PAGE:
What does it take to be creative?
As I write, I fight with all of the expectations that may or may not come to be. True creativity comes out when we have no expectations.
- Don’t expect money
- Don’t expect praise
- Don’t expect haters (even though this one’s almost guaranteed)
My mind jumped back to this question after listening to the Freakonomics Radio episode “Where Does Creativity Come From (and Why Do Schools Kill It Off)?” It was, like all Freakonomics episodes, interesting and thought provoking.
Two things stood out to me:
- Research findings showing that creativity cannot be incentivized by reward
These thoughts are new even for me. I’ve read books of all kinds describing research of what’s good for people and encouraging positive behaviors in others. Over the last few years, I’ve been drawn closer and closer to this idea of setting up systems/organizations/groups with the right incentives. Ironically, I’ve been influenced with this economist style thinking of “incentives over everything” by this same podcast.
Although well-thought out incentives drive behavior change, I was not aware that by trying to spur someone to be more creative we’re pushing them away from— not closer to — creativity.
2. A quote by Wynton Marsalis — “And I always tell them, if you want to learn something I can’t stop you. If you don’t want to learn it, I cannot teach you.”
I want to get this quote tattooed! During the show, he described his method of teaching. Marsalis is the Managing and Artistic Director at the prestigious Jazz at Lincoln Center.
“And I always tell them, if you want to learn something I can’t stop you. If you don’t want to learn it, I cannot teach you.” — Wynton Marsalis
The reason this quote lights me up is because it makes me think of my grievances with the existing school systems, as well as how I want to raise my children. Artfully, Marsalis describes the best way to teach — I can’t stop you and I can’t force you, but I’m here to help only if you want it.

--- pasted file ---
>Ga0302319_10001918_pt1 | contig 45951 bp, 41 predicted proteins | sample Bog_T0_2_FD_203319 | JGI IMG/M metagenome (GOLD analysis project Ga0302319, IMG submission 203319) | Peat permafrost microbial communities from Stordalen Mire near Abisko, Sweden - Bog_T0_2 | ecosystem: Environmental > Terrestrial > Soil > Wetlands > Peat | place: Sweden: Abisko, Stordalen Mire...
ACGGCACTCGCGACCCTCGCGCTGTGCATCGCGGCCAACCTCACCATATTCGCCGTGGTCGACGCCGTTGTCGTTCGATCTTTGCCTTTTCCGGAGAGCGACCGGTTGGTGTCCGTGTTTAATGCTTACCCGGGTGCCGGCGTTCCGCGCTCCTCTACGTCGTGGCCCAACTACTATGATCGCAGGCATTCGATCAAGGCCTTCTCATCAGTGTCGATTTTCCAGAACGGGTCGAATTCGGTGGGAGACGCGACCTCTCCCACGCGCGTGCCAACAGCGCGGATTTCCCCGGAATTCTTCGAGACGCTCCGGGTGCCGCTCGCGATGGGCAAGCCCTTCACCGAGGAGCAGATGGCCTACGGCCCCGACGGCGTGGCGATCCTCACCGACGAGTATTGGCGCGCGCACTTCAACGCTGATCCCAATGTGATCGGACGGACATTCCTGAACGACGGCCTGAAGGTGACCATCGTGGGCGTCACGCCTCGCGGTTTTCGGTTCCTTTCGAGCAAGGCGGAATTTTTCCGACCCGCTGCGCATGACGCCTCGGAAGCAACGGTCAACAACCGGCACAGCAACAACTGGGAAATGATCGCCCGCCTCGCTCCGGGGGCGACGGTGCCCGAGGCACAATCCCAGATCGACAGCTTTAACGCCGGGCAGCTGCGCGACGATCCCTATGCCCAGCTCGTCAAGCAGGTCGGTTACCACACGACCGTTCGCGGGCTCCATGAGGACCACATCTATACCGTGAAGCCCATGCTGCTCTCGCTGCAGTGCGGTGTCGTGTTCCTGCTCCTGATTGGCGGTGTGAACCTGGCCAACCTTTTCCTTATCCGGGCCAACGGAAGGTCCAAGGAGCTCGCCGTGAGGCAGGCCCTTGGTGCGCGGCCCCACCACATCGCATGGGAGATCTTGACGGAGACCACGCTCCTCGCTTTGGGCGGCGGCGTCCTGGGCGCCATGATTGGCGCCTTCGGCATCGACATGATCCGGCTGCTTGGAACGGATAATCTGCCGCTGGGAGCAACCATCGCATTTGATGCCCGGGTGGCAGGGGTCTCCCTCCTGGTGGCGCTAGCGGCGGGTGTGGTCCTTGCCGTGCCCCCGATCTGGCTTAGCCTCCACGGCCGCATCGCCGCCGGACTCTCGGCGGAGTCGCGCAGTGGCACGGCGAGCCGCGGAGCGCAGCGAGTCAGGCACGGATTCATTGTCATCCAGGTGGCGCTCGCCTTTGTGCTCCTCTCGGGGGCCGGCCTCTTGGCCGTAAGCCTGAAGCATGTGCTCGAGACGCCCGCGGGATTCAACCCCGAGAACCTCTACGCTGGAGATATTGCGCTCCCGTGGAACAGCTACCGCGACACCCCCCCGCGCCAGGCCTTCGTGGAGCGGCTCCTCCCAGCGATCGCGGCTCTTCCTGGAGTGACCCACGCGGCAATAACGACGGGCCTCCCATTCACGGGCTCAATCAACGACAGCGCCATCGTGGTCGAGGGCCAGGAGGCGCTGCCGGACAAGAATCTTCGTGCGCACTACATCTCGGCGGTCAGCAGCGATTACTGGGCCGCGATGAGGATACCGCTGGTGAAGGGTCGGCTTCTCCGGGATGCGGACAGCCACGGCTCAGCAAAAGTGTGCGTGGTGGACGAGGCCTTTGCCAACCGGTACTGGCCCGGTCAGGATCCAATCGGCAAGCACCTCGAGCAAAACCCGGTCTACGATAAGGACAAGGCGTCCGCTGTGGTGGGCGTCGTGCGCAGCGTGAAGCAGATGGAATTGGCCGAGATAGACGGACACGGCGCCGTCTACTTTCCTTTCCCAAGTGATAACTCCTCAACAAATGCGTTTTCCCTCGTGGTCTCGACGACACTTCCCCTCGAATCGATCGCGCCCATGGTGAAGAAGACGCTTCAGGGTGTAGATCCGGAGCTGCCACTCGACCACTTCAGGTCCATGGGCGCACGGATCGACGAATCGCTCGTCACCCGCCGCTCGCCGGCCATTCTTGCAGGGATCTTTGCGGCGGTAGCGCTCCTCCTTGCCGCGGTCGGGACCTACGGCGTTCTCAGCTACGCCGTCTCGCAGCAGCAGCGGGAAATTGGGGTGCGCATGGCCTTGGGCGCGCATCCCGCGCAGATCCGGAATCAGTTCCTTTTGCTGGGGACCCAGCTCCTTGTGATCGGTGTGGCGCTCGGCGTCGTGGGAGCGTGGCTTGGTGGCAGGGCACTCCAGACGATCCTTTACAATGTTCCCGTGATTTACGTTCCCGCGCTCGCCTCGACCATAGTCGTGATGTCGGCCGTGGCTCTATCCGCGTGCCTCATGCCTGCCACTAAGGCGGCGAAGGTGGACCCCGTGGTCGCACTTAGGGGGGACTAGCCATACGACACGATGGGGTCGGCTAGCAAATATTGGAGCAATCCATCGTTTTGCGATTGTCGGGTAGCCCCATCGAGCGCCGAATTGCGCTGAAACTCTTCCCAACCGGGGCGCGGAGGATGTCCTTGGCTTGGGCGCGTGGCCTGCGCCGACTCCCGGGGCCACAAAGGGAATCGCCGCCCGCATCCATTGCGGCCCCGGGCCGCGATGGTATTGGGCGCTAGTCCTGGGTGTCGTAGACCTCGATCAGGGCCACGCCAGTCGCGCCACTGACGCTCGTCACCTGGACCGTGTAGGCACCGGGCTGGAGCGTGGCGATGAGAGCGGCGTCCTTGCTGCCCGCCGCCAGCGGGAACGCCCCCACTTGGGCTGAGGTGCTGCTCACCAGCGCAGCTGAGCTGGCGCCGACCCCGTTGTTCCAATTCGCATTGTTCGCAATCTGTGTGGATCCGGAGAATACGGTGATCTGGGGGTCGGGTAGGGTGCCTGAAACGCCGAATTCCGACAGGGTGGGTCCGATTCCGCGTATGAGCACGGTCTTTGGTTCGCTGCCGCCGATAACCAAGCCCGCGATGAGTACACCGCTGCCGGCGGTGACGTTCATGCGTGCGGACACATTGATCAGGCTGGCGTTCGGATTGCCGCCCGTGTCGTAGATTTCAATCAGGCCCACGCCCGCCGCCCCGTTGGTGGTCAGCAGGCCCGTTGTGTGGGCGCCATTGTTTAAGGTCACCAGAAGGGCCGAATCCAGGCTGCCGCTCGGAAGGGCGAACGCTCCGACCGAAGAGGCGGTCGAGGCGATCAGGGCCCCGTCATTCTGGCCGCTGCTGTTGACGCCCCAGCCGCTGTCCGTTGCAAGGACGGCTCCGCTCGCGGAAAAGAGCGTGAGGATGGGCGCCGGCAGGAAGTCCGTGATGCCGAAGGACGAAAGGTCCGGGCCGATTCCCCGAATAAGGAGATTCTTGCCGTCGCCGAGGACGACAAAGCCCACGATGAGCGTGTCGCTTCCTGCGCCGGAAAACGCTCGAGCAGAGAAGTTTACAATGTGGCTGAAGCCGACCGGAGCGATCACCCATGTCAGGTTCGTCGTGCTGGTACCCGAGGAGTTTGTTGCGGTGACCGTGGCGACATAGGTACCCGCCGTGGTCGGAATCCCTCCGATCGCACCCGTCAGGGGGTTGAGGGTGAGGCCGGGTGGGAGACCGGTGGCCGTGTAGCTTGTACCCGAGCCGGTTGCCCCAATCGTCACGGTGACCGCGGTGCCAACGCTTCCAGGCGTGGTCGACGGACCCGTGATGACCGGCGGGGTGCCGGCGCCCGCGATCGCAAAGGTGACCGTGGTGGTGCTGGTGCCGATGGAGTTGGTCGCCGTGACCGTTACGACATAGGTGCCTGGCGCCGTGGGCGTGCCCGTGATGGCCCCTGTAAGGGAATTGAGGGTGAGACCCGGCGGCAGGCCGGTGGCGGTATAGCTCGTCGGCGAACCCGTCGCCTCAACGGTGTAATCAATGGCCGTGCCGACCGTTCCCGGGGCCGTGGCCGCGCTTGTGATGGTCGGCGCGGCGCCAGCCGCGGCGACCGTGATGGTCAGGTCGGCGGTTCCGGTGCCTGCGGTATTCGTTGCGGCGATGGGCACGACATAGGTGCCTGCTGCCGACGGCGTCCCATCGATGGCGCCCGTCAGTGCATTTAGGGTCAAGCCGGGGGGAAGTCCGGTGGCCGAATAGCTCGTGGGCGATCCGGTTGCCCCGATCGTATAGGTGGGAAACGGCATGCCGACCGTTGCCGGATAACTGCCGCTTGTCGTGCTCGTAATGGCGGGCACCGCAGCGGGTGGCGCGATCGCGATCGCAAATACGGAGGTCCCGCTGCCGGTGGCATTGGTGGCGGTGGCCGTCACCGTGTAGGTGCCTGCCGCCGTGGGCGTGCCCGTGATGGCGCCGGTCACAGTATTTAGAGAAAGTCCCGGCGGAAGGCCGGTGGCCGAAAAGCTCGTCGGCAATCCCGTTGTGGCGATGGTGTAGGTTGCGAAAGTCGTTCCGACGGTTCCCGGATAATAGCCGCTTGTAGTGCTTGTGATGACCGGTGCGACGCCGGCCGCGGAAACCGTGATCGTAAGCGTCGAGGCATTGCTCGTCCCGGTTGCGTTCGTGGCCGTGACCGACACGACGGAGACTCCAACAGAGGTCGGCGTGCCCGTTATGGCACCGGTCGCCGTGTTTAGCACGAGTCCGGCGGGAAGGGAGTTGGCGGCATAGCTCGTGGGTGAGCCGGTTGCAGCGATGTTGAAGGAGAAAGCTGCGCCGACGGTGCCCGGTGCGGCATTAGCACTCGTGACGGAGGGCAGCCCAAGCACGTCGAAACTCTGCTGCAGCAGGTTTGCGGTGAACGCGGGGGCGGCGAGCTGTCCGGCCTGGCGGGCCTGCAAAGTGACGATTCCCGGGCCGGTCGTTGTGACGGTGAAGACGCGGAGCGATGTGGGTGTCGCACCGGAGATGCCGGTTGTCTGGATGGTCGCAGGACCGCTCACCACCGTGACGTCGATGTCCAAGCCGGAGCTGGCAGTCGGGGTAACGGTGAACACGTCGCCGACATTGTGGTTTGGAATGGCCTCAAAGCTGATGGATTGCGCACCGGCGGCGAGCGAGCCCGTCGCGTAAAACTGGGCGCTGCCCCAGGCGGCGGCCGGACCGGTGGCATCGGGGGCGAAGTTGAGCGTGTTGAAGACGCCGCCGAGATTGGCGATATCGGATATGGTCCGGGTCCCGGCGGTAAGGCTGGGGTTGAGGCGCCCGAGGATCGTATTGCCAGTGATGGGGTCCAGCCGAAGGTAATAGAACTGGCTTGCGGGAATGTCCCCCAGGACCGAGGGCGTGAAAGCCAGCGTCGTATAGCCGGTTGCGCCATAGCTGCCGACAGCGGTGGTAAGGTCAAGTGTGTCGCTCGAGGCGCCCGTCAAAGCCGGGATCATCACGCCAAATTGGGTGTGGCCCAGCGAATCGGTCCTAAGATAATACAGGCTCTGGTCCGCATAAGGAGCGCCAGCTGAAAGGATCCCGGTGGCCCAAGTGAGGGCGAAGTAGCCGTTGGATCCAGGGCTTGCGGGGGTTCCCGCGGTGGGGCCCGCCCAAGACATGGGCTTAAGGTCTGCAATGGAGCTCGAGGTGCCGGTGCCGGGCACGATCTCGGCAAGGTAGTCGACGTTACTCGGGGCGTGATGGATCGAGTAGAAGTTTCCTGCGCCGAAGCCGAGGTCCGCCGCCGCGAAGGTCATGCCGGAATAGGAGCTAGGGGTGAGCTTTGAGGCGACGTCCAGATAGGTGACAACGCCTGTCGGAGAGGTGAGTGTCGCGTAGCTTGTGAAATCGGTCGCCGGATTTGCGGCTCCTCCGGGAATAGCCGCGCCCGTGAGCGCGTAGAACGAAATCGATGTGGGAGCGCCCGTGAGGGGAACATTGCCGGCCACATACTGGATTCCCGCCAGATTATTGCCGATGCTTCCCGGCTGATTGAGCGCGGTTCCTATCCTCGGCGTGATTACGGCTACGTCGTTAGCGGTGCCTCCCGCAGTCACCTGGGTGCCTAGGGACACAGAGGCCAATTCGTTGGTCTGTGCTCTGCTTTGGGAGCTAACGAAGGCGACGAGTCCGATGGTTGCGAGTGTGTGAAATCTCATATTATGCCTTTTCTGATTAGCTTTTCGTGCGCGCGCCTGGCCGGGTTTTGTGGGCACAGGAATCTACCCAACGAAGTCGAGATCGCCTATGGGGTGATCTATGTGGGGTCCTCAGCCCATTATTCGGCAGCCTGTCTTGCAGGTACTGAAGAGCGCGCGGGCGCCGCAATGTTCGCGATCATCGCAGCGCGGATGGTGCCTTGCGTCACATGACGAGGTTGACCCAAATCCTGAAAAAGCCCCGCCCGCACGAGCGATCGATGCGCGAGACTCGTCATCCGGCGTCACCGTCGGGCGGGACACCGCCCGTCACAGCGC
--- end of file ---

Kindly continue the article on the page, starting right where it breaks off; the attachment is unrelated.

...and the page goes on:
It’s kind of interesting my dad used this same methodology when coaching football at the community park. Now, another reason to love this quote and recognize why I identify with it.
What this episode of Freakonomics reminded of was that there’s extrinsic and intrinsic motivation. Not only do we need to provide that social support, but also giving breathing room for people to be their true and greatest selves.
As I piece all my thoughts together, I feel the picture coming together more clearly.
I’ve always been upset and disgruntled when working with a micromanager. The constant checking in with the overbearing “do it my way” guidance has always driven me mad. I felt it and knew that style of management was bad, but I didn’t have the right words to describe why it kills creativity.
From my experience of working under micromanagers, I know I’ve never wanted to be one. Nor did I want that mindset to plague my parenting. But now thinking of it as an opportunity to foster creativity by letting others go wild is even more fuel to my “down with micromanaging” fire.
This is a bit of advice I aim to keep in mind and use as I build businesses and raise my kids. Hell, even myself! While writing this article, I had to mentally practice shedding my expectations and just write.
Oh, the joys of letting our creativity breathe life into us!